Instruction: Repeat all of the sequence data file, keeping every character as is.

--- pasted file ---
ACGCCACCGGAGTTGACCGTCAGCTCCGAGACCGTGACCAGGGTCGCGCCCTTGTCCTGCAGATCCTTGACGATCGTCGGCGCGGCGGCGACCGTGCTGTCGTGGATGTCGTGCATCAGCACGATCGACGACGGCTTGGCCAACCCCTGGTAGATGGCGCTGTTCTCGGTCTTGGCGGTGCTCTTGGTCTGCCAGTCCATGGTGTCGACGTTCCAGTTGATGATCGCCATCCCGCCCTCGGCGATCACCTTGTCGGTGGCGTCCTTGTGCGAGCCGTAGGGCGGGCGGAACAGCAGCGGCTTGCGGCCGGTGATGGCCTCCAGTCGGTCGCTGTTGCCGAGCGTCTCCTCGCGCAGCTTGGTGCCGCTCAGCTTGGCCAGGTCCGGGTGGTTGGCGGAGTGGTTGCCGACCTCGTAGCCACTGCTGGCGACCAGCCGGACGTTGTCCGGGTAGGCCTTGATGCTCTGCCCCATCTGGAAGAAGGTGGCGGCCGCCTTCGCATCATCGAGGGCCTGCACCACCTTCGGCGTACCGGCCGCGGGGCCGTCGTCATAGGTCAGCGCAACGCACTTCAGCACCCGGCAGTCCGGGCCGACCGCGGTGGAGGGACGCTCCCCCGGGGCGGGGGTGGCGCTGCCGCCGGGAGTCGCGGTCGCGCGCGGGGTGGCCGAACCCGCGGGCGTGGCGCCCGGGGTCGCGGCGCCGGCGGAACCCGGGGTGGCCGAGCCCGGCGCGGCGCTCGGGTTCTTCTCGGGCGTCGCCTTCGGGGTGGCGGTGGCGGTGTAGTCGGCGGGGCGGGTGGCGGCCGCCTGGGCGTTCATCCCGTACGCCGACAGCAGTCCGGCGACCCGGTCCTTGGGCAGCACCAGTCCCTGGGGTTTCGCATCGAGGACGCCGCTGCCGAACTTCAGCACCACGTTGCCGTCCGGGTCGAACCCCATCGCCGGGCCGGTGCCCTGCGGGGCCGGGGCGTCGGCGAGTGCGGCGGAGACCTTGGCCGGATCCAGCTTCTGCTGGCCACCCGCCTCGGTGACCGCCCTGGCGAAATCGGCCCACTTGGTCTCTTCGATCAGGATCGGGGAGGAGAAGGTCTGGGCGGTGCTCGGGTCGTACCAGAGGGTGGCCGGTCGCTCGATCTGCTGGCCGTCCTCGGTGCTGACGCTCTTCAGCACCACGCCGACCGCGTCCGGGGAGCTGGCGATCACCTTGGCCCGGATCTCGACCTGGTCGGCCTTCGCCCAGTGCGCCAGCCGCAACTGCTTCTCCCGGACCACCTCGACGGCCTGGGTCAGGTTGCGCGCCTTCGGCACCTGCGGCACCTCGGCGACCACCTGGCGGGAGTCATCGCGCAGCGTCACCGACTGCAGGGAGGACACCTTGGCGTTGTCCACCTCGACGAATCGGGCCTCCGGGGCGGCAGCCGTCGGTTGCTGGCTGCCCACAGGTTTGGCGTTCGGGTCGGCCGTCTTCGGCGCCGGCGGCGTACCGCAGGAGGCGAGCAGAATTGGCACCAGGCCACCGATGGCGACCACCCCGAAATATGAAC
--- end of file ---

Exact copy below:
ACGCCACCGGAGTTGACCGTCAGCTCCGAGACCGTGACCAGGGTCGCGCCCTTGTCCTGCAGATCCTTGACGATCGTCGGCGCGGCGGCGACCGTGCTGTCGTGGATGTCGTGCATCAGCACGATCGACGACGGCTTGGCCAACCCCTGGTAGATGGCGCTGTTCTCGGTCTTGGCGGTGCTCTTGGTCTGCCAGTCCATGGTGTCGACGTTCCAGTTGATGATCGCCATCCCGCCCTCGGCGATCACCTTGTCGGTGGCGTCCTTGTGCGAGCCGTAGGGCGGGCGGAACAGCAGCGGCTTGCGGCCGGTGATGGCCTCCAGTCGGTCGCTGTTGCCGAGCGTCTCCTCGCGCAGCTTGGTGCCGCTCAGCTTGGCCAGGTCCGGGTGGTTGGCGGAGTGGTTGCCGACCTCGTAGCCACTGCTGGCGACCAGCCGGACGTTGTCCGGGTAGGCCTTGATGCTCTGCCCCATCTGGAAGAAGGTGGCGGCCGCCTTCGCATCATCGAGGGCCTGCACCACCTTCGGCGTACCGGCCGCGGGGCCGTCGTCATAGGTCAGCGCAACGCACTTCAGCACCCGGCAGTCCGGGCCGACCGCGGTGGAGGGACGCTCCCCCGGGGCGGGGGTGGCGCTGCCGCCGGGAGTCGCGGTCGCGCGCGGGGTGGCCGAACCCGCGGGCGTGGCGCCCGGGGTCGCGGCGCCGGCGGAACCCGGGGTGGCCGAGCCCGGCGCGGCGCTCGGGTTCTTCTCGGGCGTCGCCTTCGGGGTGGCGGTGGCGGTGTAGTCGGCGGGGCGGGTGGCGGCCGCCTGGGCGTTCATCCCGTACGCCGACAGCAGTCCGGCGACCCGGTCCTTGGGCAGCACCAGTCCCTGGGGTTTCGCATCGAGGACGCCGCTGCCGAACTTCAGCACCACGTTGCCGTCCGGGTCGAACCCCATCGCCGGGCCGGTGCCCTGCGGGGCCGGGGCGTCGGCGAGTGCGGCGGAGACCTTGGCCGGATCCAGCTTCTGCTGGCCACCCGCCTCGGTGACCGCCCTGGCGAAATCGGCCCACTTGGTCTCTTCGATCAGGATCGGGGAGGAGAAGGTCTGGGCGGTGCTCGGGTCGTACCAGAGGGTGGCCGGTCGCTCGATCTGCTGGCCGTCCTCGGTGCTGACGCTCTTCAGCACCACGCCGACCGCGTCCGGGGAGCTGGCGATCACCTTGGCCCGGATCTCGACCTGGTCGGCCTTCGCCCAGTGCGCCAGCCGCAACTGCTTCTCCCGGACCACCTCGACGGCCTGGGTCAGGTTGCGCGCCTTCGGCACCTGCGGCACCTCGGCGACCACCTGGCGGGAGTCATCGCGCAGCGTCACCGACTGCAGGGAGGACACCTTGGCGTTGTCCACCTCGACGAATCGGGCCTCCGGGGCGGCAGCCGTCGGTTGCTGGCTGCCCACAGGTTTGGCGTTCGGGTCGGCCGTCTTCGGCGCCGGCGGCGTACCGCAGGAGGCGAGCAGAATTGGCACCAGGCCACCGATGGCGACCACCCCGAAATATGAAC